The Catastrophic Risk Of Stealing Trade Secrets: A Risk For Boards And The C-Suite

An organization is ordered to pay $706 million in damages after it stole trade secrets from a contractor. We examine the risks for boards and executives on both sides. Read More

Smarter Email Practices Means Ignoring Some Messages That Appear Important

Most cyberattacks against organizations result from employees downloading email attachments containing malware or replying to phishing emails. Learn how avoid these mistakes. Read More

Why iOS Does Not Solve Your Malware Risks

Apple product users may think they are safe from malware, but statistics show otherwise. Learn why good cybersecurity practices are essential, no matter the operating system your organization uses. Read More

Mobile Malware Surges: Do You Know The Signs?

McAfee recently announced it detected 16 million mobile malware infections in the third quarter of 2017 alone. That is twice as many infections as it found in the third quarter of 2016.

One malware campaign, called Garbos, contained in 144 apps on the Google Play Store, infected around 17.5 million devices before Google removed the infected apps. 

According to McAfee's Mobile Threat Report for Q1 2018, cybercriminals can now earn one to two million dollars per ad click fraud, pay-per-download, or prevalent banking trojan scam. In 2010, the highest paid malware campaigns brought in approximately $100,000 to $300,000. In 2018, pay-per-download scams alone will earn cybercriminals around $40 billion.

If this trend continues, a malware strain could bring in a billion dollars for its creators by 2020. Since cybercrime pays so well, cybersecurity experts predict that we will continue to see growing numbers of malware infections. Phil Muncaster "Mobile Malware Infections Hit 16 Million in Q3," (Feb. 26, 2018).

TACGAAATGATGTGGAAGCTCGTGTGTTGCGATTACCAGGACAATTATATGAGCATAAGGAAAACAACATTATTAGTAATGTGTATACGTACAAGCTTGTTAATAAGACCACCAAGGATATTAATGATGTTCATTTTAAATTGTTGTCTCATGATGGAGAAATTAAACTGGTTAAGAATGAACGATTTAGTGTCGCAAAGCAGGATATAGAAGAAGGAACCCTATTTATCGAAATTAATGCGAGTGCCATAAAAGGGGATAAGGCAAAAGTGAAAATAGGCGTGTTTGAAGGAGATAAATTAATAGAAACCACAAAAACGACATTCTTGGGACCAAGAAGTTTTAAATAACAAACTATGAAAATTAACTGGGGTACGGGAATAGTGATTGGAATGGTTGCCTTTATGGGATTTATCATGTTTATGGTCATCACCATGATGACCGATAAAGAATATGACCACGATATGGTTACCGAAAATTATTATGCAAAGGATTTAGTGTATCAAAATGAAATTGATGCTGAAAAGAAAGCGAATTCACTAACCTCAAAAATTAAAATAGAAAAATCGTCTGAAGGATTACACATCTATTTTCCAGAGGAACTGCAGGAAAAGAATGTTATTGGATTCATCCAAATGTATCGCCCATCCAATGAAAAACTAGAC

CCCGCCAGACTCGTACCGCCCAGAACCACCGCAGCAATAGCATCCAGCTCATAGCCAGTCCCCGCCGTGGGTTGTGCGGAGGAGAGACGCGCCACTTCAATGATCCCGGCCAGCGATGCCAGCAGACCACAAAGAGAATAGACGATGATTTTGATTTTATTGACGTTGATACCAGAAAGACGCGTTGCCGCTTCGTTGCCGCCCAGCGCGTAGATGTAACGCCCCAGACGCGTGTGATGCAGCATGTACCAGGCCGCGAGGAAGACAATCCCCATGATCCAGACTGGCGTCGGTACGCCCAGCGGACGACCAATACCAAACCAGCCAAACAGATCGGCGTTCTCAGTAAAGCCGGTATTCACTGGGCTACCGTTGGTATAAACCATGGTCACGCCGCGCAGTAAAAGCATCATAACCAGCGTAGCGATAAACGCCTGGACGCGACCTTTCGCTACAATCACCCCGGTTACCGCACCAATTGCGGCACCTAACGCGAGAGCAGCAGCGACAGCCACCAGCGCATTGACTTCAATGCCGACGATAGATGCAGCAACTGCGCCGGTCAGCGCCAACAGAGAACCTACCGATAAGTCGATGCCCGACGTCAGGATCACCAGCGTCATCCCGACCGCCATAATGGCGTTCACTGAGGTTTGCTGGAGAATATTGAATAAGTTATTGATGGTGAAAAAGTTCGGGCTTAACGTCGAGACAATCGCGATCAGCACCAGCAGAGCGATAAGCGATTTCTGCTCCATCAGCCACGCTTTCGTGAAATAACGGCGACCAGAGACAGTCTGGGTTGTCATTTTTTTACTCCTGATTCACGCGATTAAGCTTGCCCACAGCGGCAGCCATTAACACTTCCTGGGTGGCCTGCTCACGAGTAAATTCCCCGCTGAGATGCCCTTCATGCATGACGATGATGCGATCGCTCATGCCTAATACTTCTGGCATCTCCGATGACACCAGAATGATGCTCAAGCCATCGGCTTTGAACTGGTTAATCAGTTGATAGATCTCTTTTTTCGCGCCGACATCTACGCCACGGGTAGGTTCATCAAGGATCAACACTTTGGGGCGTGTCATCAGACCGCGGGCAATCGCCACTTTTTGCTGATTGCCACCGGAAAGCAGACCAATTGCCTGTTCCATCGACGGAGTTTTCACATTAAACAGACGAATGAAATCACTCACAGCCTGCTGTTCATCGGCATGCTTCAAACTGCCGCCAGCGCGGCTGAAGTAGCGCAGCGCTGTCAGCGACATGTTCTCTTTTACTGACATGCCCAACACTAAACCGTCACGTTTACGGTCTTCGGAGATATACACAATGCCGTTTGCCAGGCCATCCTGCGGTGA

Knowing how to spot malware and what to do to remove it is essential for minimizing the damage from cybercrime.

Signs of a malware infection include the following:

  • Slowing down or crashing more than normal;
  • Displaying frequent error messages;
  • Failing to shut down or restart;
  • Displaying numerous pop-up messages;
  • Opening web pages you did not type in;
  • Sending emails you did not write;
  • New toolbars showing up unexpectedly;
  • New icons appearing in your shortcuts or on your desktop unexpectedly;
  • Your internet home page changing suddenly and repeatedly;
  • Your laptop battery draining more quickly than normal;
  • Pop-up windows claiming to scan your computer for viruses and finding an unrealistically large number;
  • Your screen turning black and start menu and desktop icons disappearing;
  • Black screens opening and closing when you start up your computer;
  • Emails being returned with virus warnings; or
  • Your computer performing a strange activity that you did not tell it to do.

If an organizational computer or device gets infected, it is essential for the user to take quick action to prevent malware from spreading to the entire network. Train employees to immediately disconnect from the internet if they notice any of the above warning signs. Leave the device turned on for the IT professional.

Require employees to keep operating systems and security software updated on all computers and devices. They must use passwords that are long with alpha-numeric characters.

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